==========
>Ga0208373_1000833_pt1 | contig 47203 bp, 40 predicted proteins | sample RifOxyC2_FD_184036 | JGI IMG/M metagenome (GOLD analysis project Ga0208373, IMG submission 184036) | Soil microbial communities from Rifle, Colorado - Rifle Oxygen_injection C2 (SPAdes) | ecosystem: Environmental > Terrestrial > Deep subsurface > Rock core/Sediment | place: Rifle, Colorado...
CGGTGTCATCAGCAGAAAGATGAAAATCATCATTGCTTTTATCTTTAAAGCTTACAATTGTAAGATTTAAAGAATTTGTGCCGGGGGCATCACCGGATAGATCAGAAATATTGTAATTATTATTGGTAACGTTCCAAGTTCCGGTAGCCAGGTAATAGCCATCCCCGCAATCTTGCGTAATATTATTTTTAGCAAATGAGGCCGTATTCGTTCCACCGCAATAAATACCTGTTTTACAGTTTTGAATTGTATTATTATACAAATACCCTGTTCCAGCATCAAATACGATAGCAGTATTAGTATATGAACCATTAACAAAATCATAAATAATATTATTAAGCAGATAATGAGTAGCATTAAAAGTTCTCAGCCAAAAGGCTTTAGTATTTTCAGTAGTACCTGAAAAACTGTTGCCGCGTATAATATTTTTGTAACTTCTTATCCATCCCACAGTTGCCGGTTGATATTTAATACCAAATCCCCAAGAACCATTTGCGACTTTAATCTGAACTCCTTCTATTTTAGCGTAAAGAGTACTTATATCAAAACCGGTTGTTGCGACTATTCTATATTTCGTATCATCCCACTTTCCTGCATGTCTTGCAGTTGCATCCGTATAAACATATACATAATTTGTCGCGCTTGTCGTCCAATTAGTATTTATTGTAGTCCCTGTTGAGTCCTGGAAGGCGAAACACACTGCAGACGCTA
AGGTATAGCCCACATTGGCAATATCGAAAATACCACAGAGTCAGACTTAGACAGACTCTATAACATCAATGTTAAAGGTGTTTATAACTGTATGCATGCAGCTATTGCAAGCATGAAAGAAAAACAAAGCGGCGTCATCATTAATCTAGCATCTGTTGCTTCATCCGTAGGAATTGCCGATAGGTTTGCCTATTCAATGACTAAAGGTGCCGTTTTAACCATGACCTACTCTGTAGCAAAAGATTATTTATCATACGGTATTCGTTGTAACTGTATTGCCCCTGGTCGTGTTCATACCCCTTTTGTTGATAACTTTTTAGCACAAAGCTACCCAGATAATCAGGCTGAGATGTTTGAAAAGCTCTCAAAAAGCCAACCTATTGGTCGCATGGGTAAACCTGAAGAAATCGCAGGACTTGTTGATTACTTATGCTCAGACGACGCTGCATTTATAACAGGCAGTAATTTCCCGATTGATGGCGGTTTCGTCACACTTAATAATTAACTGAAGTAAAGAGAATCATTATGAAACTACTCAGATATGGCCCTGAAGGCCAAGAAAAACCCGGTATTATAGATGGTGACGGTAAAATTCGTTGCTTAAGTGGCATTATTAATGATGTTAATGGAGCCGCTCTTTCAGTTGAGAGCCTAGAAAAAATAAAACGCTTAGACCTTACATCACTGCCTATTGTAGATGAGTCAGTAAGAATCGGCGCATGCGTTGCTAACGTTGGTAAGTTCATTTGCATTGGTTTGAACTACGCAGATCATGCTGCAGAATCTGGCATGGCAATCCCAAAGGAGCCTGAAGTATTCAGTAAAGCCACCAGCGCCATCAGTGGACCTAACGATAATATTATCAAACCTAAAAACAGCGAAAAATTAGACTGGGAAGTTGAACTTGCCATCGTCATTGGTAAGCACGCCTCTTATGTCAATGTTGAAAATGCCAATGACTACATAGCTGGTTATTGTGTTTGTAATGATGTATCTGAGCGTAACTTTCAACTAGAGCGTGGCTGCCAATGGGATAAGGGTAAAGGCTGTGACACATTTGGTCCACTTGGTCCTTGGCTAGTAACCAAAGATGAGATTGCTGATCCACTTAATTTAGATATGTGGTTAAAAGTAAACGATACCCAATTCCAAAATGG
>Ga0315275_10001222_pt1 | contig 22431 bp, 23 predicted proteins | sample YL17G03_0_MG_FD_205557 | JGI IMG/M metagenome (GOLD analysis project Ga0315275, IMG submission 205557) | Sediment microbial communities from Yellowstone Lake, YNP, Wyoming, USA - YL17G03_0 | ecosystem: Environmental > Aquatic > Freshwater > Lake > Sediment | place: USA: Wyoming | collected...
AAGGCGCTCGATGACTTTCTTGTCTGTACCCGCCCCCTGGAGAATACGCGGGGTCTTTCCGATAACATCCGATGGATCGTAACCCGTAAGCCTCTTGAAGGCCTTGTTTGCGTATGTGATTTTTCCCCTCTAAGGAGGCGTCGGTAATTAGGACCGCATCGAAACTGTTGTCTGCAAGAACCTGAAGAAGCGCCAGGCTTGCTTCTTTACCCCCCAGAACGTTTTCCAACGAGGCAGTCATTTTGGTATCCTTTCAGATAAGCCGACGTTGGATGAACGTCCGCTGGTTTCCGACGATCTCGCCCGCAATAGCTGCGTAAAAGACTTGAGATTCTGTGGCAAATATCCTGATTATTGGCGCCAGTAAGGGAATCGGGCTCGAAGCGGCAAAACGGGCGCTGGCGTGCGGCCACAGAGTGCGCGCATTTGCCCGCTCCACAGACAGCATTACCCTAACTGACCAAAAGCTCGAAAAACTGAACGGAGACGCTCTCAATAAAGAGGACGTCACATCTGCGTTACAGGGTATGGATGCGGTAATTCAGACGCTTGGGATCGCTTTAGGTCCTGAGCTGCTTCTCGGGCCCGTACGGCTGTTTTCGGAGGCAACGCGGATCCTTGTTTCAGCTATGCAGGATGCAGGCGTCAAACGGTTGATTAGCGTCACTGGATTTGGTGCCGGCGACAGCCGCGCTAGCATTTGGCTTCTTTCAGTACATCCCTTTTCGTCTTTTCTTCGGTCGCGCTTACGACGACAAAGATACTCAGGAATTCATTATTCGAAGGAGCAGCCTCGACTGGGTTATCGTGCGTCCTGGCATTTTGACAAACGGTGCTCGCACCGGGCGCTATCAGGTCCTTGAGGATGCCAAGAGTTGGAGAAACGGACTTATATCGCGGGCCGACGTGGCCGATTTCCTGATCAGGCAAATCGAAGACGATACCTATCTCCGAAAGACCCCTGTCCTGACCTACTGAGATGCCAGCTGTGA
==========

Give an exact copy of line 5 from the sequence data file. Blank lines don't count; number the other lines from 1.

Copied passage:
AAGGCGCTCGATGACTTTCTTGTCTGTACCCGCCCCCTGGAGAATACGCGGGGTCTTTCCGATAACATCCGATGGATCGTAACCCGTAAGCCTCTTGAAGGCCTTGTTTGCGTATGTGATTTTTCCCCTCTAAGGAGGCGTCGGTAATTAGGACCGCATCGAAACTGTTGTCTGCAAGAACCTGAAGAAGCGCCAGGCTTGCTTCTTTACCCCCCAGAACGTTTTCCAACGAGGCAGTCATTTTGGTATCCTTTCAGATAAGCCGACGTTGGATGAACGTCCGCTGGTTTCCGACGATCTCGCCCGCAATAGCTGCGTAAAAGACTTGAGATTCTGTGGCAAATATCCTGATTATTGGCGCCAGTAAGGGAATCGGGCTCGAAGCGGCAAAACGGGCGCTGGCGTGCGGCCACAGAGTGCGCGCATTTGCCCGCTCCACAGACAGCATTACCCTAACTGACCAAAAGCTCGAAAAACTGAACGGAGACGCTCTCAATAAAGAGGACGTCACATCTGCGTTACAGGGTATGGATGCGGTAATTCAGACGCTTGGGATCGCTTTAGGTCCTGAGCTGCTTCTCGGGCCCGTACGGCTGTTTTCGGAGGCAACGCGGATCCTTGTTTCAGCTATGCAGGATGCAGGCGTCAAACGGTTGATTAGCGTCACTGGATTTGGTGCCGGCGACAGCCGCGCTAGCATTTGGCTTCTTTCAGTACATCCCTTTTCGTCTTTTCTTCGGTCGCGCTTACGACGACAAAGATACTCAGGAATTCATTATTCGAAGGAGCAGCCTCGACTGGGTTATCGTGCGTCCTGGCATTTTGACAAACGGTGCTCGCACCGGGCGCTATCAGGTCCTTGAGGATGCCAAGAGTTGGAGAAACGGACTTATATCGCGGGCCGACGTGGCCGATTTCCTGATCAGGCAAATCGAAGACGATACCTATCTCCGAAAGACCCCTGTCCTGACCTACTGAGATGCCAGCTGTGA